ST. LOUIS — The Mississippi River continued its slow rise Tuesday at several Missouri and Illinois towns, but there was reason for optimism after overnight rainfall wasn't as bad as predicted.
Spurred by heavy recent rains to the north, the Mississippi rose sharply over the past two weeks, reaching major flood levels from central Iowa south to near St. Louis. Storms brought strong winds, hail and still more rain to northern Missouri and western Illinois Monday night and Tuesday morning.
Rainfall amounts were generally less than 2 inches. National Weather Service meteorologist Jayson Gosselin said that means the river level should not go up much, if at all. The forecast also is promising.
"We're not anticipating any rain over the basin in the next two or three days, so that's good. That'll help," Gosselin said.
The river has crested from Iowa through northeast Missouri. It's still rising in places such as Clarksville, Missouri, and Grafton, Illinois, small tourist towns north of St. Louis. Sandbag walls are up in Clarksville, and Mayor Jo Anne Smiley said efforts are now focused on fixing a few places where water is seeping through. Prisoners, both men and women, have been working with townspeople and other volunteers.
"We're holding our own," Smiley said. "We've got a 200th birthday coming up here in 2017. We need to still be alive and well to celebrate it!"
Grafton Mayor Tom Thompson said the Mississippi's steady rise has forced one downtown business — the Hawg Pit BBQ Barn — to evacuate. More could follow suit if the river — already more than 6 feet above flood stage at the 670-resident city — blows past forecasts that it'll rise 3 more feet before leveling off early Saturday.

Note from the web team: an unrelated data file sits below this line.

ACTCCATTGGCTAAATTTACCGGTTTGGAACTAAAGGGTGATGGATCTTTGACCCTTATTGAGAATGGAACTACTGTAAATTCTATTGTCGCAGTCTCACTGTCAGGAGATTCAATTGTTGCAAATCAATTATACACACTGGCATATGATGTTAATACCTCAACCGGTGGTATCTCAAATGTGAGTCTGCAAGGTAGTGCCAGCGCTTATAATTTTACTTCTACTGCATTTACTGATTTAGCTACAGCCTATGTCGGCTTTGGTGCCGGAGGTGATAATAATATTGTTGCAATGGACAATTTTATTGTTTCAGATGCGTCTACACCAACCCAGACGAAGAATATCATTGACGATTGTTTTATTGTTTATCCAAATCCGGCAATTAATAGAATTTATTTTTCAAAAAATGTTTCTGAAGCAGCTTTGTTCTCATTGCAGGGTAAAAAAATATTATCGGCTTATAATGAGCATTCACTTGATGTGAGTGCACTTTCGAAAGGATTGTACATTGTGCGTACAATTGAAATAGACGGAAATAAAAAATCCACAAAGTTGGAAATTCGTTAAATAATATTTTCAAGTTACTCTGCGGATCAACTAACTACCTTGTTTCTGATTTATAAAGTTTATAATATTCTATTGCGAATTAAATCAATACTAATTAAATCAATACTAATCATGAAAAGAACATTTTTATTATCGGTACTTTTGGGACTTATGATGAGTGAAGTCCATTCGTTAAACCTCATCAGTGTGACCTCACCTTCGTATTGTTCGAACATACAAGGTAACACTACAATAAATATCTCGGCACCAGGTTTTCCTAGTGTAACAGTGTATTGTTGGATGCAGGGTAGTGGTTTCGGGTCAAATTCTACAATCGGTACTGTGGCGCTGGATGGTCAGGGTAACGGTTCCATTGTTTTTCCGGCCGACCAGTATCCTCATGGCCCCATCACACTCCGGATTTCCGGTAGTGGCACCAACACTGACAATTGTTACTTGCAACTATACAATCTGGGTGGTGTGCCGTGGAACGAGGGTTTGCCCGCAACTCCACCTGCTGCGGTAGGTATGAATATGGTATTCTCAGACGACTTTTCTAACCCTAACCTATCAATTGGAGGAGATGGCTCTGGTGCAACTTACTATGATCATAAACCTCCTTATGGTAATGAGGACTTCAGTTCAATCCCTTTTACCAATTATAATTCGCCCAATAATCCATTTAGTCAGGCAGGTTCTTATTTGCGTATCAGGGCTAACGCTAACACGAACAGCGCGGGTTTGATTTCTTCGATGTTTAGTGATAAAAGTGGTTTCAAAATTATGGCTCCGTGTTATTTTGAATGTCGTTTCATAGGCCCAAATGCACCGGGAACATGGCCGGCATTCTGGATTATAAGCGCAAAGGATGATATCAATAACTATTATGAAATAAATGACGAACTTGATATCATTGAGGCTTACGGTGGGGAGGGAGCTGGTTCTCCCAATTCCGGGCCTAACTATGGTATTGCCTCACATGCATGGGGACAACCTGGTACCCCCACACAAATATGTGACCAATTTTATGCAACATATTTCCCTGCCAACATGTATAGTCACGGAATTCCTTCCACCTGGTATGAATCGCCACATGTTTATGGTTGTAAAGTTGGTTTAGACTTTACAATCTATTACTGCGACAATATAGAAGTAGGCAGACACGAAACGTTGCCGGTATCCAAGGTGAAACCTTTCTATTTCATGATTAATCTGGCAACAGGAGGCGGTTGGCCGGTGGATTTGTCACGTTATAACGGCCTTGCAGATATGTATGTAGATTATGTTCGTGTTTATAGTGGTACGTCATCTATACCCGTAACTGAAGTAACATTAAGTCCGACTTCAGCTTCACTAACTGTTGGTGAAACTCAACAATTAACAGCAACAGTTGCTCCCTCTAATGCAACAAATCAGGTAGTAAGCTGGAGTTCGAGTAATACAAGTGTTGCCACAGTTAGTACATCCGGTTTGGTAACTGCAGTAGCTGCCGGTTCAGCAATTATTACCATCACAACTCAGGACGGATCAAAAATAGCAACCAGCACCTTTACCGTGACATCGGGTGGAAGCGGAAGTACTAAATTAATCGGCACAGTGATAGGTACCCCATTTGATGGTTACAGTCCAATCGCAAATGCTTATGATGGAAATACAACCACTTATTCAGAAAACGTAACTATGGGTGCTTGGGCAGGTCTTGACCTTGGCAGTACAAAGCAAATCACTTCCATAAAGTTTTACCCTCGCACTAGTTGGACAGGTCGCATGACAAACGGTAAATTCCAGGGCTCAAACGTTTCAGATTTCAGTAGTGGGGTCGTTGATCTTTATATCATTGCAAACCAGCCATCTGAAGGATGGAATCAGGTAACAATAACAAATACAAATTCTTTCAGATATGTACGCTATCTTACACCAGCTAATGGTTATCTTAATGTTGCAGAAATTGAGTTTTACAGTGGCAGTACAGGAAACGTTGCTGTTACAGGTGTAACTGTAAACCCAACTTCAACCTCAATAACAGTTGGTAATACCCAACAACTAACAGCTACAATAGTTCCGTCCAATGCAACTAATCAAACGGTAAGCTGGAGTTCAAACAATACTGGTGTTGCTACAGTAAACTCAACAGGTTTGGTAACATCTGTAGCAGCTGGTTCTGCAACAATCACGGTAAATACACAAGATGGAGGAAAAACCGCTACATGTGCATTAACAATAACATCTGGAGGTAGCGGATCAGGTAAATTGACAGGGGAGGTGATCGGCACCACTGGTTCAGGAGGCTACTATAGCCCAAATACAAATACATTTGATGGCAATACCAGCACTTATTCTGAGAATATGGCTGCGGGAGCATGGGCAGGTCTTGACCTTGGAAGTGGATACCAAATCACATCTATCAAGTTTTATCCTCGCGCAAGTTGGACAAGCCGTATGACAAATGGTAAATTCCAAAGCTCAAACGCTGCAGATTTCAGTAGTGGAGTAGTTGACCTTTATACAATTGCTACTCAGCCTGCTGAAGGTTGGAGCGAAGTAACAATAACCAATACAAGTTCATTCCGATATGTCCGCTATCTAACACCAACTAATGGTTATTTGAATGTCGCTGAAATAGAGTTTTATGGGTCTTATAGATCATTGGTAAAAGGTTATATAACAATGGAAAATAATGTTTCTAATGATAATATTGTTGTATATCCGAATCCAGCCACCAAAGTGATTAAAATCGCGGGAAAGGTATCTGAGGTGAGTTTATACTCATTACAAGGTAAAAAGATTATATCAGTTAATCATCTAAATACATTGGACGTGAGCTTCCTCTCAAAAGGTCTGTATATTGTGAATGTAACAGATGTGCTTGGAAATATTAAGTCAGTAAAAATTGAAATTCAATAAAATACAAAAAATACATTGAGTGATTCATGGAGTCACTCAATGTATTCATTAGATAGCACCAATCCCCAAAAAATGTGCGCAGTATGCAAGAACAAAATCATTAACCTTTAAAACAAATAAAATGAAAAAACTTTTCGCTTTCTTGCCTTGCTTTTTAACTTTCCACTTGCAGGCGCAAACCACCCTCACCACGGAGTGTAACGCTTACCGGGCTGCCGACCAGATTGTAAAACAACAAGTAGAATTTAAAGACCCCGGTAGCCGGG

In a tiny town that by choice has no levee or other defenses against the river, Thompson said, "We just let the water come in, do its thing and go back again."
"That's the history of Grafton," he said. "We've just learned to accept our fate and our location on the river. One thing about the people of Grafton is that they've just been able through the years to find ways to live with the river."
The Weather Service expects the river to reach 2 to 3 feet above flood stage before cresting this weekend in St. Louis. Such minor flooding is not expected to have significant impact on the $380 million project to upgrade the Gateway Arch grounds and the area near the grounds.
Two Mississippi River bridges remain closed — one at Quincy, Illinois, the other at Louisiana, Missouri. Quincy has two bridges so all traffic is being routed to the one that remains open, and it is not threatened. The closure of the Champ Clark Bridge at Louisiana is more troublesome, meaning traffic on U.S. 54 must go roughly 70 miles out of its way to loop up to Hannibal, Missouri, and then back down.
River traffic also has ground to a halt, with several locks and dams closed between Muscatine, Iowa, and Clarksville.
Gosselin said that as the river crests, it will drop out of major flood stage fairly quickly at most locations, assuming more storms don't arrive to worsen the situation. Still, the Mississippi will remain high for weeks to come.
"Most likely it'll go into August at some of these points," Gosselin said.